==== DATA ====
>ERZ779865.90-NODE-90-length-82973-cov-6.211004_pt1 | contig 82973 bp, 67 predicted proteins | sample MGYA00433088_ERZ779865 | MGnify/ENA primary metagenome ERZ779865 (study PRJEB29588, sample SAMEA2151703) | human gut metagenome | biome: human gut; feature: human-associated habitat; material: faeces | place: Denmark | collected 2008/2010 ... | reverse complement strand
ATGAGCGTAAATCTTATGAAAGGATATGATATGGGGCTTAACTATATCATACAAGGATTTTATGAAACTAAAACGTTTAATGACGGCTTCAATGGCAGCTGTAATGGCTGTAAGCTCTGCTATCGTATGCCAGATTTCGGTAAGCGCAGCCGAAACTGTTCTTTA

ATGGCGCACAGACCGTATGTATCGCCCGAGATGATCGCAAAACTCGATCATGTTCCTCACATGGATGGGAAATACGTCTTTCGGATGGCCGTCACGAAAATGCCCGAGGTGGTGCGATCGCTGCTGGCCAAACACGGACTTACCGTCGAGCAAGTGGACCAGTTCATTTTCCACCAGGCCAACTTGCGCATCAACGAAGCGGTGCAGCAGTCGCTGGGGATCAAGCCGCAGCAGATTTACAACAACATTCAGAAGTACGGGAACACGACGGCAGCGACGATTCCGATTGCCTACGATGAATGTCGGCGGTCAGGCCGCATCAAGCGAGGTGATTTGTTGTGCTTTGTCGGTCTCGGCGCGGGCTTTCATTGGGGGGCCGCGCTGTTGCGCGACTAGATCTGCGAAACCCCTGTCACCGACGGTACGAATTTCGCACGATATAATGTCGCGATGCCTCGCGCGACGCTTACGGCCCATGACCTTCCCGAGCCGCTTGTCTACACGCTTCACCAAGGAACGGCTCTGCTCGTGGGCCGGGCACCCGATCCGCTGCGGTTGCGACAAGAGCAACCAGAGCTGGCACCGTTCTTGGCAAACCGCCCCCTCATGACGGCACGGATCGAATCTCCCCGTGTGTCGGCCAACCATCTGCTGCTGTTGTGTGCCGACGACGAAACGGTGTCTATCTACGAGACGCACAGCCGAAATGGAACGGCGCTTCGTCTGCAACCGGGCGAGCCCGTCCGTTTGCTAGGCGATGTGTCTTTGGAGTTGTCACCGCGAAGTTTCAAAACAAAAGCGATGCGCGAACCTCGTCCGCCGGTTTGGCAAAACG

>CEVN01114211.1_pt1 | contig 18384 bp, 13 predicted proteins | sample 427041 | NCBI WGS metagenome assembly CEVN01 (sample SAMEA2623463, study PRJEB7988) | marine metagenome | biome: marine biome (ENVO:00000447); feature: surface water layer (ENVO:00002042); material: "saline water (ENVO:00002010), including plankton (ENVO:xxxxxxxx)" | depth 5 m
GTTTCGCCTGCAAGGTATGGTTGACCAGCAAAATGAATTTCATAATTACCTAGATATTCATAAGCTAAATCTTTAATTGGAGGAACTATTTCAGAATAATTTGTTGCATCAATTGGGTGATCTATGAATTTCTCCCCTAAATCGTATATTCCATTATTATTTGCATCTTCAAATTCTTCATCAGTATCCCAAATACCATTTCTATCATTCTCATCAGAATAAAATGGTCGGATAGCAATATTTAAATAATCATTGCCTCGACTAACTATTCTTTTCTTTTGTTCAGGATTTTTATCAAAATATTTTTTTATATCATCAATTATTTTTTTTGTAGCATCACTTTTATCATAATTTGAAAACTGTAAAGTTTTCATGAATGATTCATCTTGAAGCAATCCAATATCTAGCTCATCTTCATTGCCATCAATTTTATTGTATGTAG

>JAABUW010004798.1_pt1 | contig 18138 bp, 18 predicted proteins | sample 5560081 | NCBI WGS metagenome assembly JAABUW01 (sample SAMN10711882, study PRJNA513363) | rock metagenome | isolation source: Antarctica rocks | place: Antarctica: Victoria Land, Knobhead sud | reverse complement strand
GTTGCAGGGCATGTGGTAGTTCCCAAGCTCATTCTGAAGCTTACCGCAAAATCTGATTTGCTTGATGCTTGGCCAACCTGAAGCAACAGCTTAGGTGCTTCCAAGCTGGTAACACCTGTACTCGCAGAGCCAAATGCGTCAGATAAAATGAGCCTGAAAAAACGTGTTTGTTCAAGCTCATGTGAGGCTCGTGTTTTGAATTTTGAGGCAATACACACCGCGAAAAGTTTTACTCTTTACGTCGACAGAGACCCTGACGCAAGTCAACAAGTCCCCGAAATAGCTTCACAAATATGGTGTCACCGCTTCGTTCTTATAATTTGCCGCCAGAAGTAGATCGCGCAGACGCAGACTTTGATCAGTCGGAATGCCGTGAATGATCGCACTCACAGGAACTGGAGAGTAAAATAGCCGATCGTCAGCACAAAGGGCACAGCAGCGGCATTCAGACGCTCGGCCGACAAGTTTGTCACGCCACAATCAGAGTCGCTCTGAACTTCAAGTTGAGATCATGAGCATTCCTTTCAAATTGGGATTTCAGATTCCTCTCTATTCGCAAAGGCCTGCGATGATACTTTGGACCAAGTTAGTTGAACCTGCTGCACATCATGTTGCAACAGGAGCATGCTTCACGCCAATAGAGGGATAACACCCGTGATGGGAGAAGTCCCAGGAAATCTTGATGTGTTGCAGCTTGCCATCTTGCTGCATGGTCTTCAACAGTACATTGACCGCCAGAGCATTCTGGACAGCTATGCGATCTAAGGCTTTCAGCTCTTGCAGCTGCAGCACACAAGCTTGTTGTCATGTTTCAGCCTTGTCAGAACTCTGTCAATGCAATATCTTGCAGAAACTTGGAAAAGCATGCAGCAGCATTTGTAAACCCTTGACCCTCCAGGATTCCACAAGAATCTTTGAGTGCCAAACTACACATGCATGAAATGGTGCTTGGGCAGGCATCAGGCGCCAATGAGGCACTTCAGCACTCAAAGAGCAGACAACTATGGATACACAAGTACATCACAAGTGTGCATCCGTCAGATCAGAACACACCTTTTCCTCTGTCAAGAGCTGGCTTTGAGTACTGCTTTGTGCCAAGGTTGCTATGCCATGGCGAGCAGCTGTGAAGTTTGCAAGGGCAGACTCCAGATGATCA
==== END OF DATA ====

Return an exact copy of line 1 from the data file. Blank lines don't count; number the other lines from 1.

>ERZ779865.90-NODE-90-length-82973-cov-6.211004_pt1 | contig 82973 bp, 67 predicted proteins | sample MGYA00433088_ERZ779865 | MGnify/ENA primary metagenome ERZ779865 (study PRJEB29588, sample SAMEA2151703) | human gut metagenome | biome: human gut; feature: human-associated habitat; material: faeces | place: Denmark | collected 2008/2010 ... | reverse complement strand